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that the revenue statutes are based on public policy.The revenue statutes protect the public on the one hand and confer power on the State on the other.Therefore, even in the context of such a revenue statute like a taxation measure such fetter on the jurisdiction being a fetter laid to protect public, on wider ground of public policy, it was held that such provisions which confer jurisdiction on assessment and reassessment could never be waived for the simple reason that jurisdiction could neither be waived nor created by consent.

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It makes a distinction between the provisions which confer jurisdiction and provisions which merely regulate the procedure by holding that such provisions which confer the jurisdiction or such mandatory provisions which are enacted in public interest on ground of public policy even in such revenue statutes could not be waived, because of the underlying principle that jurisdiction could neither be waived nor created by consent.

Finally,the Hon’ble Court held that participation by the assessee in the earlier round of litigation either before the AO or before the Tribunal or consequently before the AO could not operate as a bar to the assessee to challenge the jurisdictional authority of the AO u/s.158BC of the Act.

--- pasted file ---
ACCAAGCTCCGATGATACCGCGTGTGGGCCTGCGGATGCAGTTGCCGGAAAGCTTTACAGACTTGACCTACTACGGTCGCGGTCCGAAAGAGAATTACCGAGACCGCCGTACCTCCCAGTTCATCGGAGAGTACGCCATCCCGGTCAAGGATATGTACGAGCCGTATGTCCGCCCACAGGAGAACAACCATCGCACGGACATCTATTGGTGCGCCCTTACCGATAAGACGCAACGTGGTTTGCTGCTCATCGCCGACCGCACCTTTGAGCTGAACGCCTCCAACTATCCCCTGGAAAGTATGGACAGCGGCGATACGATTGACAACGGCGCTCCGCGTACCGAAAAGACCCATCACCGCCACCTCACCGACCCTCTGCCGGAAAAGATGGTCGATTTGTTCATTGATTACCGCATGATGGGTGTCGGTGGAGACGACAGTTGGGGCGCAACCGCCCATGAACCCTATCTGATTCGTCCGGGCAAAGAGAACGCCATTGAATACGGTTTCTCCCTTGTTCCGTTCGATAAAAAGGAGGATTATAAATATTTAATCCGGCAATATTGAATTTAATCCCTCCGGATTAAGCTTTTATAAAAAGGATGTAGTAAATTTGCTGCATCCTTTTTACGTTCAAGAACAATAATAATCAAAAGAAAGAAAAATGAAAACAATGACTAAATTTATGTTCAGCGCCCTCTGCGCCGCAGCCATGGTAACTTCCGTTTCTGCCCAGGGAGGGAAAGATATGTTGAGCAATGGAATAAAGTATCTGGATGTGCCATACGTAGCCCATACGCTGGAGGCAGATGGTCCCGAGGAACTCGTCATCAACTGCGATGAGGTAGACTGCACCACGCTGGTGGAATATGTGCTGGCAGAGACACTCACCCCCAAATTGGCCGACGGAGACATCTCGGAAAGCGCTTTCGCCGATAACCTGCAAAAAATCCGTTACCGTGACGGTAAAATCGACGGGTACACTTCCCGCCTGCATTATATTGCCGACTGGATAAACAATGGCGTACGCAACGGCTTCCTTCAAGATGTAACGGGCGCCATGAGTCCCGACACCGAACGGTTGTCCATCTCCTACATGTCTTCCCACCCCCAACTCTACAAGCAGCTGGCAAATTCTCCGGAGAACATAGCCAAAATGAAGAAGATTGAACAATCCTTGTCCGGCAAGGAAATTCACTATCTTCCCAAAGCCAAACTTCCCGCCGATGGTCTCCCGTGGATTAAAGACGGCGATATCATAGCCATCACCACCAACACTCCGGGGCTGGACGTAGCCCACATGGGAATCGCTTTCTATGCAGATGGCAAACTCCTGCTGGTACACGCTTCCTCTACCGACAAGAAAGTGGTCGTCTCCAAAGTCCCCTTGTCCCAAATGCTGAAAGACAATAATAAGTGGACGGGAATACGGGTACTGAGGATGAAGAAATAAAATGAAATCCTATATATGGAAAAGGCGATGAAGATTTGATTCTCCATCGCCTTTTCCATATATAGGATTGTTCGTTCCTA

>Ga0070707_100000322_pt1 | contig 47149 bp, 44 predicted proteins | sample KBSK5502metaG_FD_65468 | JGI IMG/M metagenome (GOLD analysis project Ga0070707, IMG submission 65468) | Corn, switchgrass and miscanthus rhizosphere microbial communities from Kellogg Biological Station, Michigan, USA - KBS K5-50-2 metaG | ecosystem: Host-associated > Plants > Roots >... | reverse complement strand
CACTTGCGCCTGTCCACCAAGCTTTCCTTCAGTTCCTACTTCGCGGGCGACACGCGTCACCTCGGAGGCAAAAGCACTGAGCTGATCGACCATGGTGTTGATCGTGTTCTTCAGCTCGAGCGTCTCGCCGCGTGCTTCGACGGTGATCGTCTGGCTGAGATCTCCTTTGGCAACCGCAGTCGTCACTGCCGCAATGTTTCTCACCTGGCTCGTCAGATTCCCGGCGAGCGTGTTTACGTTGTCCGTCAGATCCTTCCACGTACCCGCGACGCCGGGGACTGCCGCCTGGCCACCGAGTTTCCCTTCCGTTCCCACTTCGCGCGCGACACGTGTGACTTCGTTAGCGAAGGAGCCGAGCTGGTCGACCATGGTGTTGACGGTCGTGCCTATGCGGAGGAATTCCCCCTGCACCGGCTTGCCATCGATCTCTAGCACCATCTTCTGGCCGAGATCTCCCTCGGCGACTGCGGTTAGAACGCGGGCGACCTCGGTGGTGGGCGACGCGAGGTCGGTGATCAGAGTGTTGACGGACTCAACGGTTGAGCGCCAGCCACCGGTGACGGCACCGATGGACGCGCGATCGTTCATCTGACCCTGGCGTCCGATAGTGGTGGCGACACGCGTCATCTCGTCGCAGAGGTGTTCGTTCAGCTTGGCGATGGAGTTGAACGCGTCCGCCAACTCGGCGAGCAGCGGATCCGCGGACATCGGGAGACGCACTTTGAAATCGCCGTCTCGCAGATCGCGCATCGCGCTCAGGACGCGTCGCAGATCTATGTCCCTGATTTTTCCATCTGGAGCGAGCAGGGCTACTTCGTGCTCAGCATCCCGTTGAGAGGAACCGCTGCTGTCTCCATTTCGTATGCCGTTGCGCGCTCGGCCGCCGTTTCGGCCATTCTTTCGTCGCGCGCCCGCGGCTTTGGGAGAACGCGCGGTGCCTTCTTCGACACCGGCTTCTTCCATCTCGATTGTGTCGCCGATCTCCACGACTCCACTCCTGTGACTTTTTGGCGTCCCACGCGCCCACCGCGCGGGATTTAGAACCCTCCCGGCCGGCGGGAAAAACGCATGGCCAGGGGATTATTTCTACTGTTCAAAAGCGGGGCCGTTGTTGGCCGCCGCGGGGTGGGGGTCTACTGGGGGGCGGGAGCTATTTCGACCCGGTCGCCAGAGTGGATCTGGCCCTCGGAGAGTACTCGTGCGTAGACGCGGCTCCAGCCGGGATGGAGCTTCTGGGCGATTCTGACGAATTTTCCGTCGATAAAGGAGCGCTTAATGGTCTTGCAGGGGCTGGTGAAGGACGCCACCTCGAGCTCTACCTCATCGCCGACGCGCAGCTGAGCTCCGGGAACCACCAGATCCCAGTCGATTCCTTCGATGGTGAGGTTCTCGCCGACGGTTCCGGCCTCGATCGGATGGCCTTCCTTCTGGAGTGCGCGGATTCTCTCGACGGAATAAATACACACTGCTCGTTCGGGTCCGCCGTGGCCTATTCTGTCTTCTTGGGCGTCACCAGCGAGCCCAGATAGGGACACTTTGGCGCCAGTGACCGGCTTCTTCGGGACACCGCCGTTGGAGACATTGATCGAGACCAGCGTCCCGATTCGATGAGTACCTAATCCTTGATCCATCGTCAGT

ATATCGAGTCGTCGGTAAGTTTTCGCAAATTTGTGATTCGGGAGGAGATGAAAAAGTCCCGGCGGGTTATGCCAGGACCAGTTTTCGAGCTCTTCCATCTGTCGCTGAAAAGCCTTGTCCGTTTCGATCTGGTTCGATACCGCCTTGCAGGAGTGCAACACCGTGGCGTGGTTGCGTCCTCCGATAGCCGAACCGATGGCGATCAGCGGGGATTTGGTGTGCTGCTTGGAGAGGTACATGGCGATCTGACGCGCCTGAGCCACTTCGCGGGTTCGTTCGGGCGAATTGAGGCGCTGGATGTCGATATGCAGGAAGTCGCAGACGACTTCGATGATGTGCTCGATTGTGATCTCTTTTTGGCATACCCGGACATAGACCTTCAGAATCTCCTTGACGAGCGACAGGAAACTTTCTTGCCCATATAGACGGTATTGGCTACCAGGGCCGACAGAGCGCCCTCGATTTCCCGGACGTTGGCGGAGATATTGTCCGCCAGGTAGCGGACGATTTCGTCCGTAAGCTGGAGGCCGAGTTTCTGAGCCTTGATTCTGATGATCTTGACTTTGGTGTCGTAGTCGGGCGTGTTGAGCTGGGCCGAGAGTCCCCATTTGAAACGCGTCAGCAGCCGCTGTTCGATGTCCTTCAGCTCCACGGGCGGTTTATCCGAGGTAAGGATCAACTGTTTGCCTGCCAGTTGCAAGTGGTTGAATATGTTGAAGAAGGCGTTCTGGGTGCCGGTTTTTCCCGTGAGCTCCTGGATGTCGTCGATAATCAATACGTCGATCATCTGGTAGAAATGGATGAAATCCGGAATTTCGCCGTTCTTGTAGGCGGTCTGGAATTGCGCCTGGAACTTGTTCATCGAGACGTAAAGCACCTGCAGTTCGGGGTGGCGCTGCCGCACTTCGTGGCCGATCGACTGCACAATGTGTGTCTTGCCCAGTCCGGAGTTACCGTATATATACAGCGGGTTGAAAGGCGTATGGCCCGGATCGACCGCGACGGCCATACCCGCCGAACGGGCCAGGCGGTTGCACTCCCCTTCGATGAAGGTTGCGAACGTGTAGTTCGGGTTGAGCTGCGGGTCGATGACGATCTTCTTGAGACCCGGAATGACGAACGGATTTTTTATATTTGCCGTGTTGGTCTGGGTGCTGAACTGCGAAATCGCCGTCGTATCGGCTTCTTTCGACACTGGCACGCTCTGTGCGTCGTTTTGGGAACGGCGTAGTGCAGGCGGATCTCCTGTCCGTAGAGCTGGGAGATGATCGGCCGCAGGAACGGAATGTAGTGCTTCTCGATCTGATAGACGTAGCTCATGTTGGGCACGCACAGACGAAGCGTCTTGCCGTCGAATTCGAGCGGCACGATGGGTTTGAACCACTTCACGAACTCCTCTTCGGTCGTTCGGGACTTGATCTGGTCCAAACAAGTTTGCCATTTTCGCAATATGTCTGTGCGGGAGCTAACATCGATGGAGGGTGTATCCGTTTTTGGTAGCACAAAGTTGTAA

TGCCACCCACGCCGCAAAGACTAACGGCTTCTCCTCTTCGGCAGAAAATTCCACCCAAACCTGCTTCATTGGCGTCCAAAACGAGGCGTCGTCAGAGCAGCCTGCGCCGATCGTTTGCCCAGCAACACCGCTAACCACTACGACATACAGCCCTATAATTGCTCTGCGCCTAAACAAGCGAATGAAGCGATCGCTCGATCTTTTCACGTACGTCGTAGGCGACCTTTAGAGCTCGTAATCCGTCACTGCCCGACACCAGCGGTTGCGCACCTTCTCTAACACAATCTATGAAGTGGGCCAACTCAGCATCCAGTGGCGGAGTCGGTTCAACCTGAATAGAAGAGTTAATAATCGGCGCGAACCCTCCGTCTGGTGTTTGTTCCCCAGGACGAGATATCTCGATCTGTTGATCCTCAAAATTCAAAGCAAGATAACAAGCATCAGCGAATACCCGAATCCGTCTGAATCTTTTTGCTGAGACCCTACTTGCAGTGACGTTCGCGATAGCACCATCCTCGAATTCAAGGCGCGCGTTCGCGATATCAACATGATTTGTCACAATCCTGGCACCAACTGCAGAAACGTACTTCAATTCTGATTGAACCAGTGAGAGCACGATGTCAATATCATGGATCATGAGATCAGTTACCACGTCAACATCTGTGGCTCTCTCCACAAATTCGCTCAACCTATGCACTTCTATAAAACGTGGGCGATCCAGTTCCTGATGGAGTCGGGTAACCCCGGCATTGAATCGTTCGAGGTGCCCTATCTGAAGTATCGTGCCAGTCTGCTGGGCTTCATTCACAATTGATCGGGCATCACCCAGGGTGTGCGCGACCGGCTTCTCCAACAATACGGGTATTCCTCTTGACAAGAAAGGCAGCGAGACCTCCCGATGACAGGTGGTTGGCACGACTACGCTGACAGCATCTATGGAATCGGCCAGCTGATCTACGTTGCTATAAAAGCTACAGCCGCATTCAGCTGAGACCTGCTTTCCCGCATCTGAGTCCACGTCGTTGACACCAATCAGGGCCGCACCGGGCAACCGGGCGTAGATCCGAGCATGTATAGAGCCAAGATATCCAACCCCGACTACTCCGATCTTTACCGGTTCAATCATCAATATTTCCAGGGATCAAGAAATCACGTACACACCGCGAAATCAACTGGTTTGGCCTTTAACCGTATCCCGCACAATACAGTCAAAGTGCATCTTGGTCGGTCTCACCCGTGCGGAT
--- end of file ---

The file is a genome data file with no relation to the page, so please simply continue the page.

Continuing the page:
5.5.d The Hon’ble Uttrakhand High Court (327 ITR 626)has also dealt with similar issue.Matter relates to AY.s 1996-97, 2000-01, 2001-02, 2002-03.The brief facts giving rise to the appeals filed by the Revenue were that the assessee, a non-resident company, filed its return of income declaring nil income.The assessee-non-resident company is a company incorporated in the United States of America. During the year under consideration, the assessee earned revenues under its contract with M/s.Enron Oil and Gas India Ltd.(EOGIL)for providing expatriate technicians for the Indian operations of EOGIL. The assessee offered nil income from business after claiming expenditure as per its statement of income. The assessee- company was required, vide notice u/s. 142(1) of the Act,to show cause as to why the receipts be not assessed u/s.44BB of the Act. The assessee,in its reply, contended that the company has rendered,the service on cost-to-cost basis to EOGIL in terms of the production sharing contract entered into by EOGIL with Indian concerns duly approved by the Government of India and payments received through debit notes are only reimbursement of actual expenses. It was also claimed that the income of the assessee-company is not taxable in India in view of Article7(3)of the Double Taxation Avoid – ance Agreement(DTAA)with the USA.However,the AO did not agree with it.Matter travelled up to the Tribunal and it allowed the appeal of the assessee.